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Black History Month: Teachers should look more like students sitting in front of them

Crystal Graham
black student with headphones
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A Virginia Tech professor appreciates how Black History Month celebrates Black culture but thinks that it’s something that should be discussed throughout the year in the classroom.

“I feel like it’s something that should be celebrated year round, and I think when we get into the habit of only celebrating something during a specific month, we’re in danger of not giving that culture the respect and the honor that it needs,” said Catheryn “Cat” Foster, an assistant professor of practice of music education in the School of Education at Virginia Tech.

Before her time at Virginia Tech, Foster, a White woman, was a faculty member and lecturer at an historically Black college.

“I was able to build deep, meaningful relationships with my students even though there were many barriers that separated us,” Foster said. “There were things that my students shared with me that I, as a white person with white privilege, I cannot relate to.”

Foster’s research includes learning about how to recruit more diverse teachers.

“If you look at the stats, we’re overwhelmingly white and female … What can we do to expand our recruiting efforts and really train more teachers who look like the students who will be sitting in front of them?”

Foster works with graduate students at VT in a curriculum and instruction program. Last fall, Foster started a Culturally Responsive Teaching class which focuses on respecting the culture of everyone in the classroom.

“I encourage people to find resources and not just hope that it lands in your lap or that someone hands it to you,” Foster said. “If this is something that you’re really curious about or you want to make sure that there’s representation in your classroom, you’re going to have to do the legwork and you’re going to have to go find the resources and find the information.”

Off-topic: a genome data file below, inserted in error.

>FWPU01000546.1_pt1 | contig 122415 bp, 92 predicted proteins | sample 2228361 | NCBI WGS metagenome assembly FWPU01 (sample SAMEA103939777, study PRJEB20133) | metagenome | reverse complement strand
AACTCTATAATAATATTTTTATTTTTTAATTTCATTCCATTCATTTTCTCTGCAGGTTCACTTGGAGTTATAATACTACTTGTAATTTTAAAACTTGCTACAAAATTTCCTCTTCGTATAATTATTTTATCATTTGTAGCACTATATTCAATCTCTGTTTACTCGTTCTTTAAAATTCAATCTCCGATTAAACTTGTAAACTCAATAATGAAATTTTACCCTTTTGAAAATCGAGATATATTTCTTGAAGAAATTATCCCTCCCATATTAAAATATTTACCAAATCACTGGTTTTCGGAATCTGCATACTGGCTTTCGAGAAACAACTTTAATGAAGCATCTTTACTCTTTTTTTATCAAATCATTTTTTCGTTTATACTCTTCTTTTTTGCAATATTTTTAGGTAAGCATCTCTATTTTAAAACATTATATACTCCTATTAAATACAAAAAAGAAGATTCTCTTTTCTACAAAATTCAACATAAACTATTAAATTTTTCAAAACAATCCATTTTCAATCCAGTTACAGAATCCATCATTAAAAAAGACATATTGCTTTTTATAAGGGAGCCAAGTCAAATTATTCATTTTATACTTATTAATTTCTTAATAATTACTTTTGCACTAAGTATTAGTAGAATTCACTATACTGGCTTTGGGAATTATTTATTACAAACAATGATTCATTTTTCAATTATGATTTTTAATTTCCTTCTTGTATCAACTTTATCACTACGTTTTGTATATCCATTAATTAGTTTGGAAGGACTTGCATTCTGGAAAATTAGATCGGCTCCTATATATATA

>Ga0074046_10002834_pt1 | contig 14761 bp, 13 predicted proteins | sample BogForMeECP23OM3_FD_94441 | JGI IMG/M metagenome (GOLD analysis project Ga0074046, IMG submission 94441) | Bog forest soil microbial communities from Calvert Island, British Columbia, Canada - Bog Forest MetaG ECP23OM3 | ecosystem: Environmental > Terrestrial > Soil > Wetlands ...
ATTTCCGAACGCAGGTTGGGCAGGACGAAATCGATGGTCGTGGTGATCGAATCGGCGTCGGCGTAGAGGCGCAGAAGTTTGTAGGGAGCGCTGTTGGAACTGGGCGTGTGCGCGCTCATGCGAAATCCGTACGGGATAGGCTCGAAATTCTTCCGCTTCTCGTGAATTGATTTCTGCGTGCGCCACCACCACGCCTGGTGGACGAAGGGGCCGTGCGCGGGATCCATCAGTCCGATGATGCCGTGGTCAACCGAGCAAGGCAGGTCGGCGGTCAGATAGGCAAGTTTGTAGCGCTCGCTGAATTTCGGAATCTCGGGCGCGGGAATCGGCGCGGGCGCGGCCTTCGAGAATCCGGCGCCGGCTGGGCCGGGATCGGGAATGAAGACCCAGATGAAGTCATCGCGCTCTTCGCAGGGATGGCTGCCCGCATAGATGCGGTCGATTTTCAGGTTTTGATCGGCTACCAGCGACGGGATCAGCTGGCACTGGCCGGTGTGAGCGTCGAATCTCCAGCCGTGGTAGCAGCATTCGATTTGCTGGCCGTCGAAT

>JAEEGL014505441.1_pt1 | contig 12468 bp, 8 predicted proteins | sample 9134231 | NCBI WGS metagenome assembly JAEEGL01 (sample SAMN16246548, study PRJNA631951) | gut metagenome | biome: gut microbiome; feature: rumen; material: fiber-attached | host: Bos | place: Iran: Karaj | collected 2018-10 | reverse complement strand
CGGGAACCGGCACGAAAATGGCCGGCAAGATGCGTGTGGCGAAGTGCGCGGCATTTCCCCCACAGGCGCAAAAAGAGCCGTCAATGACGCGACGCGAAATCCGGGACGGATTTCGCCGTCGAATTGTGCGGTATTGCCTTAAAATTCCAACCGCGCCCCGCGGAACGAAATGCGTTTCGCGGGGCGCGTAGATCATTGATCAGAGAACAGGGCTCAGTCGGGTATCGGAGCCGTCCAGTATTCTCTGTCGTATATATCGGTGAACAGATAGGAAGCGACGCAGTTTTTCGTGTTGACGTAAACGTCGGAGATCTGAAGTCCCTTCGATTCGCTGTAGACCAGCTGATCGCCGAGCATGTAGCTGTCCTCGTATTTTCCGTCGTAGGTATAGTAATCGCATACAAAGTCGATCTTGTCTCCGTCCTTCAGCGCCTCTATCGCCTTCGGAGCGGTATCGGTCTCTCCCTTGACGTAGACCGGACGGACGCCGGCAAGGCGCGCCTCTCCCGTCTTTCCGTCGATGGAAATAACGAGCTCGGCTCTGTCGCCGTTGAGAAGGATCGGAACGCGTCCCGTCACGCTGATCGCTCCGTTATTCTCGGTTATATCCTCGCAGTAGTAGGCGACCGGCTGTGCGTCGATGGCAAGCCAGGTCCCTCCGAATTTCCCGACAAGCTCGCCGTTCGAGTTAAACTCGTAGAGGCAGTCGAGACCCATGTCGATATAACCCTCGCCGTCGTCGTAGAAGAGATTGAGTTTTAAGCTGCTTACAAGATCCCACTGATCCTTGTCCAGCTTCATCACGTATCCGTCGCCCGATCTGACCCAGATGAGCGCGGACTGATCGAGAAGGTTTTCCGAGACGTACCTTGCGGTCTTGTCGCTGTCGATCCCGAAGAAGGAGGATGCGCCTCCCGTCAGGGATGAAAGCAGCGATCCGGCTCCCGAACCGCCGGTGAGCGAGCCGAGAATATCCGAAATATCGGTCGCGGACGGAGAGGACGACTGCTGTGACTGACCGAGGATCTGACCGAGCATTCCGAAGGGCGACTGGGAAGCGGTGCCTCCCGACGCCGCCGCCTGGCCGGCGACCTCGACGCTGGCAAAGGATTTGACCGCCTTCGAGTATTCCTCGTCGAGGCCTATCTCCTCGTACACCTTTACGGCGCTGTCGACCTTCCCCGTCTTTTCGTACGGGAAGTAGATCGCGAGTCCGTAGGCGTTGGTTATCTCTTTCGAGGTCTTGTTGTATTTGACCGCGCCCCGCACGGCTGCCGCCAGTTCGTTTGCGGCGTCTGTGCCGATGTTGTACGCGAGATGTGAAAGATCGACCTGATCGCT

Foster thinks that music teachers should find ways to expand on what they teach in the classroom.

For example, she said, Jose Mauricio Nunes Garcia was an Afro-Brazilian composer at the same time as Beethoven, and while he didn’t know anything about Beethoven, their music was “crazy similar.”

“We don’t have to just talk about jazz. We can talk about jazz, and we can talk about jazz musicians who are Black, but we can also talk about rappers, and it’s OK,” Foster said, “It’s OK to talk about hip-hop, and it’s OK to talk about the roots of rock ‘n’ roll and the Black artists who really paved the way in some of these genres that we love so much.”

Alexandra Krens contributed to this story for Virginia Tech.

Crystal Graham

Crystal Graham

Crystal Abbe Graham is the regional editor of Augusta Free Press. A 1999 graduate of Virginia Tech, she has worked for nearly 25 years as a reporter and editor for several Virginia publications, written a book, and garnered more than a dozen Virginia Press Association awards for writing and graphic design. She was the co-host of "Viewpoints," a weekly TV news show, and co-host of Virginia Tonight, a nightly TV news show. Her work on "Virginia Tonight" earned her a national Telly award for excellence in television.